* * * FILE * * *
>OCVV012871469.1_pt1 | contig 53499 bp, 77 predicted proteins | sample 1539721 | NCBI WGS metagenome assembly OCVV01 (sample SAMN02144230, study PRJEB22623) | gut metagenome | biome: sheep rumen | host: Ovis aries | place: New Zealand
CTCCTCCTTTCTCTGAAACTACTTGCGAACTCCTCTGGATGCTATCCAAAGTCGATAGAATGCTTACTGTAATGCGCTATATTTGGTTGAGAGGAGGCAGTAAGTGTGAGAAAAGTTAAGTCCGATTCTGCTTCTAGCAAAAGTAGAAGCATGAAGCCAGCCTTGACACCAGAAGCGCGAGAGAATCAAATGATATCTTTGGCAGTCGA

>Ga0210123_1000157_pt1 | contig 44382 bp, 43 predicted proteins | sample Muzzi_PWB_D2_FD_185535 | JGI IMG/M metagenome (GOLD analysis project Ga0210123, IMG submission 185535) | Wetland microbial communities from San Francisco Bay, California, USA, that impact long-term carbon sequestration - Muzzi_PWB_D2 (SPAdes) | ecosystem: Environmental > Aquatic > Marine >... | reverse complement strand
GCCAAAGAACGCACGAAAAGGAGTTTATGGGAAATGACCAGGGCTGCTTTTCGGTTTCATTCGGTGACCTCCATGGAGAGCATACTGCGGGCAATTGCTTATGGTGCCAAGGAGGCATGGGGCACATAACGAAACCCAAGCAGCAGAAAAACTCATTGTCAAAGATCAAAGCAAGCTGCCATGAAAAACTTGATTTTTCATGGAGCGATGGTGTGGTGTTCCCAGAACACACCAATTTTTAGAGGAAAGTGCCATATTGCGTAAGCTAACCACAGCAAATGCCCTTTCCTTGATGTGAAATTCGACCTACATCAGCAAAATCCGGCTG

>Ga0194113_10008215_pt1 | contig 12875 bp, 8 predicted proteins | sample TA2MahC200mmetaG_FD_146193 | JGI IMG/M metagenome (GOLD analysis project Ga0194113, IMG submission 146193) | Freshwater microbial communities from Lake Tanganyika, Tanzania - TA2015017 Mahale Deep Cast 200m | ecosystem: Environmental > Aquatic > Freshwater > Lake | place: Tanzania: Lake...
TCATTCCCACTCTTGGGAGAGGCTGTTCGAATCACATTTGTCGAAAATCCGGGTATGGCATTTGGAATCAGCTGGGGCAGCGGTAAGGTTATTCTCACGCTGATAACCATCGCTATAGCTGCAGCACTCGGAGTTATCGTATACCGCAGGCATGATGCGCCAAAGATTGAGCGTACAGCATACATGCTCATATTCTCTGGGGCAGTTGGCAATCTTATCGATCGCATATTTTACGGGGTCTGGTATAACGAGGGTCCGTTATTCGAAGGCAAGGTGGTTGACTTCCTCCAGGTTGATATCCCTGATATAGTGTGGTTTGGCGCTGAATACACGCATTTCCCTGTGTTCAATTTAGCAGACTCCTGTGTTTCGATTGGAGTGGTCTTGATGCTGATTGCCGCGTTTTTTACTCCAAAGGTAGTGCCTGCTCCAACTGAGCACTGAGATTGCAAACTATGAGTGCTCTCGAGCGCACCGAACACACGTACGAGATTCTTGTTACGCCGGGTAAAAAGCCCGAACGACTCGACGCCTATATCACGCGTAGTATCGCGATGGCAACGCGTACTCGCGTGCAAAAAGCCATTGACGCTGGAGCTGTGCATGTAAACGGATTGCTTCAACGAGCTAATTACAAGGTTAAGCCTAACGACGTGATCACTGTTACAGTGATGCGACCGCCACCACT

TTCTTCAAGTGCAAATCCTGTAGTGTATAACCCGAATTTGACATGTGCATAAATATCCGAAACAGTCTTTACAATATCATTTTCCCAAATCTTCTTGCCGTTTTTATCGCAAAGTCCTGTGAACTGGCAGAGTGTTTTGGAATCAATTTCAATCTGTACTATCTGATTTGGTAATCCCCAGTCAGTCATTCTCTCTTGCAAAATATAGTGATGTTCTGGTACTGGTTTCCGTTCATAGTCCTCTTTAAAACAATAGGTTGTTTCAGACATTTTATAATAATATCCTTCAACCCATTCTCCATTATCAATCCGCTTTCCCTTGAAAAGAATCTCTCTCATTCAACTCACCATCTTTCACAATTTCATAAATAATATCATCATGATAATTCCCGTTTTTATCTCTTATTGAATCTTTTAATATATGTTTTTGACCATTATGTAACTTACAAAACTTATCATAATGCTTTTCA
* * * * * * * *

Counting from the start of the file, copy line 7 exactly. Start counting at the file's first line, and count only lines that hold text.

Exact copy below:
TTCTTCAAGTGCAAATCCTGTAGTGTATAACCCGAATTTGACATGTGCATAAATATCCGAAACAGTCTTTACAATATCATTTTCCCAAATCTTCTTGCCGTTTTTATCGCAAAGTCCTGTGAACTGGCAGAGTGTTTTGGAATCAATTTCAATCTGTACTATCTGATTTGGTAATCCCCAGTCAGTCATTCTCTCTTGCAAAATATAGTGATGTTCTGGTACTGGTTTCCGTTCATAGTCCTCTTTAAAACAATAGGTTGTTTCAGACATTTTATAATAATATCCTTCAACCCATTCTCCATTATCAATCCGCTTTCCCTTGAAAAGAATCTCTCTCATTCAACTCACCATCTTTCACAATTTCATAAATAATATCATCATGATAATTCCCGTTTTTATCTCTTATTGAATCTTTTAATATATGTTTTTGACCATTATGTAACTTACAAAACTTATCATAATGCTTTTCA